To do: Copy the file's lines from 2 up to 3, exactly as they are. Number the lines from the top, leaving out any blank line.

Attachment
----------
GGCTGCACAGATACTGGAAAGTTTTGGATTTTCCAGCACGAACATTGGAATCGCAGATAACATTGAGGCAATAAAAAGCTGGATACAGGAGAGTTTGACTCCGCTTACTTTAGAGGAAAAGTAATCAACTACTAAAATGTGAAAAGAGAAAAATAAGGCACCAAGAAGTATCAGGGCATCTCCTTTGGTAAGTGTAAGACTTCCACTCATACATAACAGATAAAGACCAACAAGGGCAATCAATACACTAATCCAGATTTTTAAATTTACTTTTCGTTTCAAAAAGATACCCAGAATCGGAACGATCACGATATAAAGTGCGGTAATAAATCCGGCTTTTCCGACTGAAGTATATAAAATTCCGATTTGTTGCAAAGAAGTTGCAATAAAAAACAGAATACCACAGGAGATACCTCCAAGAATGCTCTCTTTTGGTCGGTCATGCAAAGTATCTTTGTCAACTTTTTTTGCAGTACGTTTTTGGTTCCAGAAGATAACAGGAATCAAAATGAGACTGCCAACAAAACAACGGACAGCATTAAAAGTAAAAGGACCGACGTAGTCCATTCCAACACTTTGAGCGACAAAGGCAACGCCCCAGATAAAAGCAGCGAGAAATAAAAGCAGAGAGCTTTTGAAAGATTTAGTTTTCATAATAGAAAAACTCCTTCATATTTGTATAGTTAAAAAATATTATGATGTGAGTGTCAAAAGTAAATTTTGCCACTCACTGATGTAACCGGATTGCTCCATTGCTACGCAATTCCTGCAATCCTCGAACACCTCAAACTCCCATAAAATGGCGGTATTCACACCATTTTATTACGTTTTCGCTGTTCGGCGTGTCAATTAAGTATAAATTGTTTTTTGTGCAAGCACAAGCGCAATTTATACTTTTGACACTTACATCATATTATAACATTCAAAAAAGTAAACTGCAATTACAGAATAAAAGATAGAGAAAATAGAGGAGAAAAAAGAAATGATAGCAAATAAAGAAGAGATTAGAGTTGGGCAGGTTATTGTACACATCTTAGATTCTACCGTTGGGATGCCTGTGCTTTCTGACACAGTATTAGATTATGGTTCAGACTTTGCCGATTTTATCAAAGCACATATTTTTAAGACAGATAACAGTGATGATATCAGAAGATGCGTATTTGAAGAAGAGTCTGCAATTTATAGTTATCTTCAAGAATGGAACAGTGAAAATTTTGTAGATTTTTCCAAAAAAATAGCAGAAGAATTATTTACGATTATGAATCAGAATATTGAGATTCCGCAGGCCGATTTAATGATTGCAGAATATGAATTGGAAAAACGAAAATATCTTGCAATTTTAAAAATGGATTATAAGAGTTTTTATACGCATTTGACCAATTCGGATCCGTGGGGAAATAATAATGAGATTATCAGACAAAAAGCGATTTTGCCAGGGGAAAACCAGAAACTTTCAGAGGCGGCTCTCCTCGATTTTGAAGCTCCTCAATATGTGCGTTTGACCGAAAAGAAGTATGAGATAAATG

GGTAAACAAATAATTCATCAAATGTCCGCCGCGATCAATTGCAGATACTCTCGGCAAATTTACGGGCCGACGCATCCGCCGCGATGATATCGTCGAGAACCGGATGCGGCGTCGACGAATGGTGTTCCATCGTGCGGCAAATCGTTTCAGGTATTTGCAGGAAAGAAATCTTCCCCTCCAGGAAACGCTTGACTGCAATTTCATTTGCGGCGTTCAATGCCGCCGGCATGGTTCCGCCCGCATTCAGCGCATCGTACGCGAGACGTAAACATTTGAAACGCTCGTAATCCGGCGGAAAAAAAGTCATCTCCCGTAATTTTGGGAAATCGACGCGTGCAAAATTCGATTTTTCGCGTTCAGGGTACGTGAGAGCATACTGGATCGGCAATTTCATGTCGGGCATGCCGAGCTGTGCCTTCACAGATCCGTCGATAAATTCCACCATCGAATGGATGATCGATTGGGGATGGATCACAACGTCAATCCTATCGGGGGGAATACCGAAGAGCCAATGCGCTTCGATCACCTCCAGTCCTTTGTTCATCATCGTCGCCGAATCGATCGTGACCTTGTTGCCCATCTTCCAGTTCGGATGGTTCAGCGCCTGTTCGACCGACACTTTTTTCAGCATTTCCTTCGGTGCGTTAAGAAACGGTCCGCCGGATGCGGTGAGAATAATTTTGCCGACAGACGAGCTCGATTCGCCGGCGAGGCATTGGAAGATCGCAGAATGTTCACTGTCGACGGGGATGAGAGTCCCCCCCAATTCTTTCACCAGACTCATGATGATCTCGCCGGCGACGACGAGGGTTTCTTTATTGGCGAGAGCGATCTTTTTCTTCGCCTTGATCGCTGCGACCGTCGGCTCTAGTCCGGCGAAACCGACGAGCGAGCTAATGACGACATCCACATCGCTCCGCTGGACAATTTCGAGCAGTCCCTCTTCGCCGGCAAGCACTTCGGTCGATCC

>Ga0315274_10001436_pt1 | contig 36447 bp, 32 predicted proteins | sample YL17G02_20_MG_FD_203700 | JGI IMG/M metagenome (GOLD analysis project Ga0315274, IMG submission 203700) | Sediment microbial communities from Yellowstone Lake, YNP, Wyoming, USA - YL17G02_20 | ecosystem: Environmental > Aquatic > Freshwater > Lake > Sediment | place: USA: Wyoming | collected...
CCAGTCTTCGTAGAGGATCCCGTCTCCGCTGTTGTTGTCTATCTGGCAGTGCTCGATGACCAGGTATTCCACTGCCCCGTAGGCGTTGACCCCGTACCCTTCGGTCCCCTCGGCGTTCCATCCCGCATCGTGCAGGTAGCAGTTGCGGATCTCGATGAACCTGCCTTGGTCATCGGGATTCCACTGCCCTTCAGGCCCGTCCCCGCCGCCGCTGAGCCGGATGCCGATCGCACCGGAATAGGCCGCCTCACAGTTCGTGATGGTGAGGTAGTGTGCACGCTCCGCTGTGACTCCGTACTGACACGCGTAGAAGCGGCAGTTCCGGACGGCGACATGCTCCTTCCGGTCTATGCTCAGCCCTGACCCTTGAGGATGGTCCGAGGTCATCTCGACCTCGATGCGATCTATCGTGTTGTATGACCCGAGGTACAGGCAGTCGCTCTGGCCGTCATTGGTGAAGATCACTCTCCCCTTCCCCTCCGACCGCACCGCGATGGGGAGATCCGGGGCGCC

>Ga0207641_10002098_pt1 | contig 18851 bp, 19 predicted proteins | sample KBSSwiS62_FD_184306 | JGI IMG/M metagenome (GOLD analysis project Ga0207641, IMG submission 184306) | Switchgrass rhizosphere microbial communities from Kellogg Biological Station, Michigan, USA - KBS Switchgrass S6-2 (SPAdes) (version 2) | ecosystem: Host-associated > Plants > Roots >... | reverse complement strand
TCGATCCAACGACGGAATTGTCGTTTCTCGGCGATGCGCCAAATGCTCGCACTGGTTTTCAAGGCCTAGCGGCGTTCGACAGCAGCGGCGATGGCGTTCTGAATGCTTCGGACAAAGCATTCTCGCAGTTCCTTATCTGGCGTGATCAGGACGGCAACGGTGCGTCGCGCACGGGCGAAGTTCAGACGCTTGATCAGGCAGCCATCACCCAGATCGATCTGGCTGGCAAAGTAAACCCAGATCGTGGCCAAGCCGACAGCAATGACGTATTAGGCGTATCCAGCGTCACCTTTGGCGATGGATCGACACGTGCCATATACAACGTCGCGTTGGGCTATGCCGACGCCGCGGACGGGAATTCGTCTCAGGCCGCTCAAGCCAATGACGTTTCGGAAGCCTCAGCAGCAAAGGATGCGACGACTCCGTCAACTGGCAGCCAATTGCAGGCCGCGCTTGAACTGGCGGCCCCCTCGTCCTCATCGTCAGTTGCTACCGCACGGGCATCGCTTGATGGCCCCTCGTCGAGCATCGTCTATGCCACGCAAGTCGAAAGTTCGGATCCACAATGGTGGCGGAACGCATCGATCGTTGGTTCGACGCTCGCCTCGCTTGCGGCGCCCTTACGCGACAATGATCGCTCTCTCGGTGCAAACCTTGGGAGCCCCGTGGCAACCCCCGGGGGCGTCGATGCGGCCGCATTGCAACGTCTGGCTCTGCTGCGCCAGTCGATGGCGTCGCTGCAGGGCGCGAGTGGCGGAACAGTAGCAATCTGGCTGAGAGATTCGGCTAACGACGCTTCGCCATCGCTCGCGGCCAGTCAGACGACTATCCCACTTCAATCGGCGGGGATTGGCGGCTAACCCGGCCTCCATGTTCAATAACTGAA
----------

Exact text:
GGTAAACAAATAATTCATCAAATGTCCGCCGCGATCAATTGCAGATACTCTCGGCAAATTTACGGGCCGACGCATCCGCCGCGATGATATCGTCGAGAACCGGATGCGGCGTCGACGAATGGTGTTCCATCGTGCGGCAAATCGTTTCAGGTATTTGCAGGAAAGAAATCTTCCCCTCCAGGAAACGCTTGACTGCAATTTCATTTGCGGCGTTCAATGCCGCCGGCATGGTTCCGCCCGCATTCAGCGCATCGTACGCGAGACGTAAACATTTGAAACGCTCGTAATCCGGCGGAAAAAAAGTCATCTCCCGTAATTTTGGGAAATCGACGCGTGCAAAATTCGATTTTTCGCGTTCAGGGTACGTGAGAGCATACTGGATCGGCAATTTCATGTCGGGCATGCCGAGCTGTGCCTTCACAGATCCGTCGATAAATTCCACCATCGAATGGATGATCGATTGGGGATGGATCACAACGTCAATCCTATCGGGGGGAATACCGAAGAGCCAATGCGCTTCGATCACCTCCAGTCCTTTGTTCATCATCGTCGCCGAATCGATCGTGACCTTGTTGCCCATCTTCCAGTTCGGATGGTTCAGCGCCTGTTCGACCGACACTTTTTTCAGCATTTCCTTCGGTGCGTTAAGAAACGGTCCGCCGGATGCGGTGAGAATAATTTTGCCGACAGACGAGCTCGATTCGCCGGCGAGGCATTGGAAGATCGCAGAATGTTCACTGTCGACGGGGATGAGAGTCCCCCCCAATTCTTTCACCAGACTCATGATGATCTCGCCGGCGACGACGAGGGTTTCTTTATTGGCGAGAGCGATCTTTTTCTTCGCCTTGATCGCTGCGACCGTCGGCTCTAGTCCGGCGAAACCGACGAGCGAGCTAATGACGACATCCACATCGCTCCGCTGGACAATTTCGAGCAGTCCCTCTTCGCCGGCAAGCACTTCGGTCGATCC

>Ga0315274_10001436_pt1 | contig 36447 bp, 32 predicted proteins | sample YL17G02_20_MG_FD_203700 | JGI IMG/M metagenome (GOLD analysis project Ga0315274, IMG submission 203700) | Sediment microbial communities from Yellowstone Lake, YNP, Wyoming, USA - YL17G02_20 | ecosystem: Environmental > Aquatic > Freshwater > Lake > Sediment | place: USA: Wyoming | collected...